Role of echocardiography in acute myocardial infarction

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23 Scopus citations


Interventional therapies such as thrombolytic agents, angioplasty and surgery have emerged as important options in the management of patients with myocardial infarction. These therapies are aimed at improving myocardial perfusion with the ultimate improvement or restoration of myocardial function. Two-dimensional echocardiography with digital storage and display is an ideal technique for temporally monitoring regional ventricular function and the effectiveness of interventional therapy. By design, 2-dimensional echocardiography is noninvasive and can be performed conveniently at the bedside. For these reasons, echocardiography is the principal imaging technique at Indiana University Hospital for patients with acute myocardial infarction. Computer retrieval of echocardiograms can be achieved in about 10 seconds at the nurses' station in the coronary care unit. With the availability of such an examination, the physician has a better understanding of the site, size and function of the infarct area. The state of the noninfarcted myocardium is also assessed and may be critical to the patient's prognosis. With the digital recordings, serial studies can be displayed side-by-side, making it easier for the physician to follow the natural history or to judge the effect of therapy. Echocardiography also is useful in identifying many complications that can occur with myocardial infarction. For these reasons, and because echocardiography will also show related cardiac problems, it is indispensable in the management of acute myocardial infarction.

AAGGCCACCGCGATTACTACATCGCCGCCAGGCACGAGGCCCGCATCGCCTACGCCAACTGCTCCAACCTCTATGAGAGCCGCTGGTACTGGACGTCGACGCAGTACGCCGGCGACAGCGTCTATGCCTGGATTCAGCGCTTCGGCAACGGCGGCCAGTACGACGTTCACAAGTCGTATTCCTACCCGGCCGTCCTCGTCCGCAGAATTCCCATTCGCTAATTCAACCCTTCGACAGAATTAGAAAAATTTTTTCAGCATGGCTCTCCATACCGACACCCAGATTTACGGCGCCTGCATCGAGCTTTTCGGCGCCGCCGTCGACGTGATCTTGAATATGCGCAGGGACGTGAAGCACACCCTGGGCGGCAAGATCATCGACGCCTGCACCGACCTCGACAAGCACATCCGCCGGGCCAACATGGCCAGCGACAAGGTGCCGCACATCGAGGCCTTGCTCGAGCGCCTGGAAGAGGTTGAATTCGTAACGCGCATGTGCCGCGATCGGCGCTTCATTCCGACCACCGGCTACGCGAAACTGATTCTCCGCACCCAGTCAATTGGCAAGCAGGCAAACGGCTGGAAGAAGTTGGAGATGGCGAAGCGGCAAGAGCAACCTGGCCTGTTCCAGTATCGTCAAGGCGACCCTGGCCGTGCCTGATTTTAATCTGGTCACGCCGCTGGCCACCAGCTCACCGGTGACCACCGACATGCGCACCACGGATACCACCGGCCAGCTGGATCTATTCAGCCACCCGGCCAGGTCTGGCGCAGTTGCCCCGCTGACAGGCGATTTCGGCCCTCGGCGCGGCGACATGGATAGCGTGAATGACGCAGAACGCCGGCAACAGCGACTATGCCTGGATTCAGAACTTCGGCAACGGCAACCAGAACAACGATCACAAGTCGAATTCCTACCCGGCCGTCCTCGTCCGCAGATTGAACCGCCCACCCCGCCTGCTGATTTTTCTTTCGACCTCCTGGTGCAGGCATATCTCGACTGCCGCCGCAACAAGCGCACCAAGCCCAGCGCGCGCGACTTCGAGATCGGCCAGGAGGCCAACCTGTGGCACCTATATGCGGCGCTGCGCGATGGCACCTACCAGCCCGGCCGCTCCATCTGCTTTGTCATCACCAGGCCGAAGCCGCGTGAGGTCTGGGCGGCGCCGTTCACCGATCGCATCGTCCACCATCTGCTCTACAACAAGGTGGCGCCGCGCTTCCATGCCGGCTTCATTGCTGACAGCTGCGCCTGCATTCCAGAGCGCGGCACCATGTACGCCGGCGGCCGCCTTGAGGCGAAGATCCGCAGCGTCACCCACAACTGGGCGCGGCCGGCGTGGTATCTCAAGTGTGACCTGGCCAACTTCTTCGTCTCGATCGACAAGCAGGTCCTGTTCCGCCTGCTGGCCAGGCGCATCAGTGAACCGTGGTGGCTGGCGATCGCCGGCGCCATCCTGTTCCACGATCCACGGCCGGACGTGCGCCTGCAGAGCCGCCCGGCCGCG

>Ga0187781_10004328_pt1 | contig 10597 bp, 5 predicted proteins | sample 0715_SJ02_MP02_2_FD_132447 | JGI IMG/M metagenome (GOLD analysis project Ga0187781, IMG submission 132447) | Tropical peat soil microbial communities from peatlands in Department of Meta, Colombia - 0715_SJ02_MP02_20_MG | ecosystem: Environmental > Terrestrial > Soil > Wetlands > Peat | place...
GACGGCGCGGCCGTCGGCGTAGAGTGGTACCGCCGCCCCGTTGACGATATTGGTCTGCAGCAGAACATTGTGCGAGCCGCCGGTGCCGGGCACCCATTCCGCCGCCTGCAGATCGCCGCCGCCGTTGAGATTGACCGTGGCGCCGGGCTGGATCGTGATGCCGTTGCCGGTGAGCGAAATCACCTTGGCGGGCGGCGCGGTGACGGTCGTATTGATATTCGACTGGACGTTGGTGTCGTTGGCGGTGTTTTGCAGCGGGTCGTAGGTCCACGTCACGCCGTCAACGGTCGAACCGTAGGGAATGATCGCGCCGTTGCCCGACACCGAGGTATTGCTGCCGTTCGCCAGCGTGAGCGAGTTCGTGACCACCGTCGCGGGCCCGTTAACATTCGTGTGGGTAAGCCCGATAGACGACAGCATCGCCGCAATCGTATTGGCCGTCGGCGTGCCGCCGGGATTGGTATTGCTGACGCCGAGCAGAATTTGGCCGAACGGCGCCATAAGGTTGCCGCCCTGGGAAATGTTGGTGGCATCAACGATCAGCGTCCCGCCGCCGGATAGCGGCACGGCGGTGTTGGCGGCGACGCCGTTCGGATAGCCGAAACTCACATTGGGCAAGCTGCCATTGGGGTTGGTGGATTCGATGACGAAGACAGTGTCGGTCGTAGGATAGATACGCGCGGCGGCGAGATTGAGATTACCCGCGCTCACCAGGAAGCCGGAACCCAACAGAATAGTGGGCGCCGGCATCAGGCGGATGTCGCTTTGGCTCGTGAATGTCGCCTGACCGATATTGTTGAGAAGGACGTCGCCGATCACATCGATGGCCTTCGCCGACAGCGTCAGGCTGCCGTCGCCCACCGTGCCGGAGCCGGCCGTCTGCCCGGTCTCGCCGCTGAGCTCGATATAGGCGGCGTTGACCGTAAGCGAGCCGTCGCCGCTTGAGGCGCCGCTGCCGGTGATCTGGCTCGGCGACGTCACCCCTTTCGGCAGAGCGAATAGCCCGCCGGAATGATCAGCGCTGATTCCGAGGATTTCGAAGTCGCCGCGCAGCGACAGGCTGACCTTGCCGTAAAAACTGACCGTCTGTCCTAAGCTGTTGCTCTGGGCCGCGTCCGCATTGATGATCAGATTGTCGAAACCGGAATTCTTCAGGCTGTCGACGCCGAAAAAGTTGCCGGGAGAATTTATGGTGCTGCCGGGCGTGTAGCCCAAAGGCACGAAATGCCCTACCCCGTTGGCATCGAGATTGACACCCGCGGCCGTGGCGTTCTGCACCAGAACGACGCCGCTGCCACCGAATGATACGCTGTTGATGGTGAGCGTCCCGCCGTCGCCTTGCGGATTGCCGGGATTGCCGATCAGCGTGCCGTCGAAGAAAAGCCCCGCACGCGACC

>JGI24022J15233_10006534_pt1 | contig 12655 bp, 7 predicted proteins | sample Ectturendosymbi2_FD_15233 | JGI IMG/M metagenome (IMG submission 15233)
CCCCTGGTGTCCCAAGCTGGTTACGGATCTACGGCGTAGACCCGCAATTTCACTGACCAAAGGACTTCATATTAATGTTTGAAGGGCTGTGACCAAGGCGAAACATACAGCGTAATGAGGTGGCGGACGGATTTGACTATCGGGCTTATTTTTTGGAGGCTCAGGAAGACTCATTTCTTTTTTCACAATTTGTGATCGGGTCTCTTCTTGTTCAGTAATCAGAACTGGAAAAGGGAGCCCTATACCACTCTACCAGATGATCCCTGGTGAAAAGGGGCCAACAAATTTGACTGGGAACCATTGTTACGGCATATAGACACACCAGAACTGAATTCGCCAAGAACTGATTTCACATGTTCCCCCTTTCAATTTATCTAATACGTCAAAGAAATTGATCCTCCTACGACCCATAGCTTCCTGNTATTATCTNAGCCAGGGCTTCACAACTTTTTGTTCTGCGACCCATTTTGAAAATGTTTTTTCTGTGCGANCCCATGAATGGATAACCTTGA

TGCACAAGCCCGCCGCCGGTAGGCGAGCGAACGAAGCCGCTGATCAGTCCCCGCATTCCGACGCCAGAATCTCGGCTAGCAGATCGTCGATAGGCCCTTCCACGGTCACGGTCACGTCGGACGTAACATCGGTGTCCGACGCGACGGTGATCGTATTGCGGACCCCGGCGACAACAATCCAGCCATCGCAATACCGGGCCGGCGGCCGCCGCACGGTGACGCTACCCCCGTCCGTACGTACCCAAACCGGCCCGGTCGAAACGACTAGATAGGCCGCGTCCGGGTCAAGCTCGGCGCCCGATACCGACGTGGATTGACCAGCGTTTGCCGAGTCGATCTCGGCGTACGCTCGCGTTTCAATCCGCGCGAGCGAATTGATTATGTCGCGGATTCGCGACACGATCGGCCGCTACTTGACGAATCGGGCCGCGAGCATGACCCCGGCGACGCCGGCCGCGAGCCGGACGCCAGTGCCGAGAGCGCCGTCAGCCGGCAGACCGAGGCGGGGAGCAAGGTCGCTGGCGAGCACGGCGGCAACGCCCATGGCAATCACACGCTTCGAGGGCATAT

Original languageEnglish (US)
Pages (from-to)H17-H22
JournalThe American journal of cardiology
Issue number18
StatePublished - Nov 20 1990

ASJC Scopus subject areas

  • Cardiology and Cardiovascular Medicine

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